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The Current State of Comics

 
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Ibis
Man of Comic Investing Awesomeness


Joined: 22 Jun 2008
Last Visit: 23 Oct 2021
Posts: 3922

PostPosted: Thu Aug 12, 2021 10:00 pm    Post subject: The Current State of Comics Reply with quote

DC has a new story line with Tim Drake (Robin) coming out as bisexual. The writer states that the character is figuring out what that means to him and it is her way of showing us that God loves us all.

This prompted me to ask what God's take is on superheroes. Did Jesus or Muhammad ever battle Darkseid or the Parasite? I really want to know what the publishers think they are producing.

I replied to the writer with this comment:
"I thought superhero comics were about individuals selflessly stepping up to fight injustices committed by entities greater than what a normal person could successfully defeat. I did not know it was a vehicle to promote and validate sexual identity."

The simple fact is, I don't care what someones sexual orientation is so long as their partner is consenting and no one is physically or emotionally abused. When I say I don't care, I mean that to the fullest. I care so little about it that stories spotlighting it do not interest me in the least.

I thought about the uproar amongst some comic fans that feel DC and Marvel are shoving these socially conscious themes in everyone's face and ruining comics. To a large degree, I do agree with this assessment.
That prompts me to ask myself if I'm being biased or showing disdain towards alternate lifestyles. Certainly, DC & Marvel are free to explore whatever plots they wish and I am free to chooses to read or buy whatever comics I feel are going to appeal to me.

The internal dialogue I was having with myself brought back a memory from age 10 when I was a young and simple minded. My father was a broadcast engineer. Occasionally, he'd get called in to fix things on a weekend or outside of his normal work schedule. Occasionally, he'd be playing the father role and have to drag the kid (me) to work with him.
When you walked in the Transmitter building, there was a hum from transmitter itself. Blasting throughout the building was the broadcast audio you heard on the radio. My dad was required to monitor the audio to make sure there were no problems with the quality of the signal. The music format was Country music. At age 10, I heard Country Music all the time and didn't really care for much of it. My dad wasn't really a fan of it either, but he had to listen to it. Hearing the music prompted me to ask a question that I thought was logical at the time. I asked my father why radio stations didn't play a mix of music. Why didn't they rotate from Country music, to rock music, to easy listening, and play something for everyone. Wouldn't a radio station be more popular if they played something for everyone? I recall my father saying something to the effect that they just don't do that. As I look back now, I know that a mix of music is exactly what people don't want. If you like rock music, you are going to turn off the radio the minute they switch to opera music. Including something for everyone is almost a sure-fire bet that the station as a whole will appeal to nobody.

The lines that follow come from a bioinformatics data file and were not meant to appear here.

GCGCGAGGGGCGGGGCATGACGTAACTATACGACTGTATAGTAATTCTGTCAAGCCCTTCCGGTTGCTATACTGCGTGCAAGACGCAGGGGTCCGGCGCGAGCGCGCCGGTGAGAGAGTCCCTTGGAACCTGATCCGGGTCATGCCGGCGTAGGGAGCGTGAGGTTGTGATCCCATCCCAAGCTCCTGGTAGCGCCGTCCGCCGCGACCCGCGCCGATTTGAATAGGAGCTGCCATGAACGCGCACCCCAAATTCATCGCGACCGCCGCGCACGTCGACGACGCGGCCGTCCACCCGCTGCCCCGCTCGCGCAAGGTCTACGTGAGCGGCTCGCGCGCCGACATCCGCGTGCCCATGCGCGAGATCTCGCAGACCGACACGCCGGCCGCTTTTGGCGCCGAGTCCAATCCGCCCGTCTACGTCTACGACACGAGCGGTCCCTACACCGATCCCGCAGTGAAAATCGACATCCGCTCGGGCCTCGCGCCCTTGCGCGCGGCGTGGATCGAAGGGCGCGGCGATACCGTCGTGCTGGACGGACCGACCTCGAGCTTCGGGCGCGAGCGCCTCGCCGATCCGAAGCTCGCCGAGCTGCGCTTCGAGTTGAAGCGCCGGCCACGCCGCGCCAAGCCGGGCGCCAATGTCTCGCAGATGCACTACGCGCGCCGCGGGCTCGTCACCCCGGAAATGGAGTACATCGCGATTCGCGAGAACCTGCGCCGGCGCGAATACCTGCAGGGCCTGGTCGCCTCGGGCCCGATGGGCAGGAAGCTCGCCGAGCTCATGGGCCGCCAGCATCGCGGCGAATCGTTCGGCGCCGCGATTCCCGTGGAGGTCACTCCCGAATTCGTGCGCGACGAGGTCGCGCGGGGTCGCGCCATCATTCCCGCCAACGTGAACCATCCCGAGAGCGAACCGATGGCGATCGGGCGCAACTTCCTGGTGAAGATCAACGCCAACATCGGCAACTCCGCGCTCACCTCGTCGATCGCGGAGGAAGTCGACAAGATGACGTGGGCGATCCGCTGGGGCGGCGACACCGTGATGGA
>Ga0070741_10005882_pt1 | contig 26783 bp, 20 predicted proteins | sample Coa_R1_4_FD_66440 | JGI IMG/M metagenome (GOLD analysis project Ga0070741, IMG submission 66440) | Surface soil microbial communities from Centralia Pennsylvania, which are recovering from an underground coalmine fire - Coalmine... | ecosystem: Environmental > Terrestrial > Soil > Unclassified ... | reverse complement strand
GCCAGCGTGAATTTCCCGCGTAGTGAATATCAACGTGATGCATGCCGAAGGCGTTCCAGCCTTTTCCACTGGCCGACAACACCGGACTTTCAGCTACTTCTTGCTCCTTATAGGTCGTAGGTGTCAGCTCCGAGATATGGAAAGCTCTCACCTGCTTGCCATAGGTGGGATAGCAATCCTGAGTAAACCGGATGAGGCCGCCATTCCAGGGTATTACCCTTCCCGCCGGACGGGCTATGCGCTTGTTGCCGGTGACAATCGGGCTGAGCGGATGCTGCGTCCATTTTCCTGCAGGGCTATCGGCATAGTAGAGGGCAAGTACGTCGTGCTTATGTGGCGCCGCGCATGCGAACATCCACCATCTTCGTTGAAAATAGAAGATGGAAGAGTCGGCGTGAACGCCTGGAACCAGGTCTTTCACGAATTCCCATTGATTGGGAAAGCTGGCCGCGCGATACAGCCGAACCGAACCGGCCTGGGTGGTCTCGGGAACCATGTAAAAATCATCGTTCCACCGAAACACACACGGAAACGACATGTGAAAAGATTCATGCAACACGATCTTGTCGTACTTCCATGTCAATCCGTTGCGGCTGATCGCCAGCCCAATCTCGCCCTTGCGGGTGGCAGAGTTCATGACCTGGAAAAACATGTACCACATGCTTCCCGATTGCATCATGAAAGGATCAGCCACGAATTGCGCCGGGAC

Modern comics are making the same incorrect assumption I made as a 10 year old kid. They are pushing diversity rather than sticking with a specific theme. Diversity is a great concept. Tolerance is a great concept. When an individual sits down to relax, they want a comfort zone. They want entertainment or a product that comforts them or inspires them. I'm not inspired by two gay characters in a superhero comic. It's no different than me not listening to opera music. There's nothing wrong with opera music, but it just doesn't inspire me. I couldn't care less if people are dressing up in suit and ties and paying a hundred dollars for a ticket. I'm going to choose something a little more upbeat.

My point is that comics are trying to appeal to everyone, and the end they will appeal to no one as an unintended result. I'm sure there were people that liked Millie the Model, but I didn't. Millie had her audience when I was growing up. Iron Man had his audience. There was representation, without diluting what I did like which was straightforward superhero comics.

Since the writer for this controversial Tim Drake story line feels that the message should be about God loving us, I created this doctored image.

Batman Loves Jesus #1
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